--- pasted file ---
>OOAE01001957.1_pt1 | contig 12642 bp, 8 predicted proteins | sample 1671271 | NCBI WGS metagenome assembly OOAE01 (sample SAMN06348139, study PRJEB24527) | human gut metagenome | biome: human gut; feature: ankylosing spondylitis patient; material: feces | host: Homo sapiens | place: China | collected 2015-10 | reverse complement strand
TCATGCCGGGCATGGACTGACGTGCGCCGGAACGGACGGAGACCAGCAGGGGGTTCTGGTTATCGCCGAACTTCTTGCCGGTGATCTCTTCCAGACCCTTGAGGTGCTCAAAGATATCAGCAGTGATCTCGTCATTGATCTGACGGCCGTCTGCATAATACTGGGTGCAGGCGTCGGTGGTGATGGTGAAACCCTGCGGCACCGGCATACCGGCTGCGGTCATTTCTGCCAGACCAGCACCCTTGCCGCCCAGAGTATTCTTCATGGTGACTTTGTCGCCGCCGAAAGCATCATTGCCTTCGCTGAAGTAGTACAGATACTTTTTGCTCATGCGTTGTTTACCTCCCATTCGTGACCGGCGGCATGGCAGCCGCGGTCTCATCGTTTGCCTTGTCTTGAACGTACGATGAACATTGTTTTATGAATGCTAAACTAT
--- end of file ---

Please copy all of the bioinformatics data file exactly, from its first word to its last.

>OOAE01001957.1_pt1 | contig 12642 bp, 8 predicted proteins | sample 1671271 | NCBI WGS metagenome assembly OOAE01 (sample SAMN06348139, study PRJEB24527) | human gut metagenome | biome: human gut; feature: ankylosing spondylitis patient; material: feces | host: Homo sapiens | place: China | collected 2015-10 | reverse complement strand
TCATGCCGGGCATGGACTGACGTGCGCCGGAACGGACGGAGACCAGCAGGGGGTTCTGGTTATCGCCGAACTTCTTGCCGGTGATCTCTTCCAGACCCTTGAGGTGCTCAAAGATATCAGCAGTGATCTCGTCATTGATCTGACGGCCGTCTGCATAATACTGGGTGCAGGCGTCGGTGGTGATGGTGAAACCCTGCGGCACCGGCATACCGGCTGCGGTCATTTCTGCCAGACCAGCACCCTTGCCGCCCAGAGTATTCTTCATGGTGACTTTGTCGCCGCCGAAAGCATCATTGCCTTCGCTGAAGTAGTACAGATACTTTTTGCTCATGCGTTGTTTACCTCCCATTCGTGACCGGCGGCATGGCAGCCGCGGTCTCATCGTTTGCCTTGTCTTGAACGTACGATGAACATTGTTTTATGAATGCTAAACTAT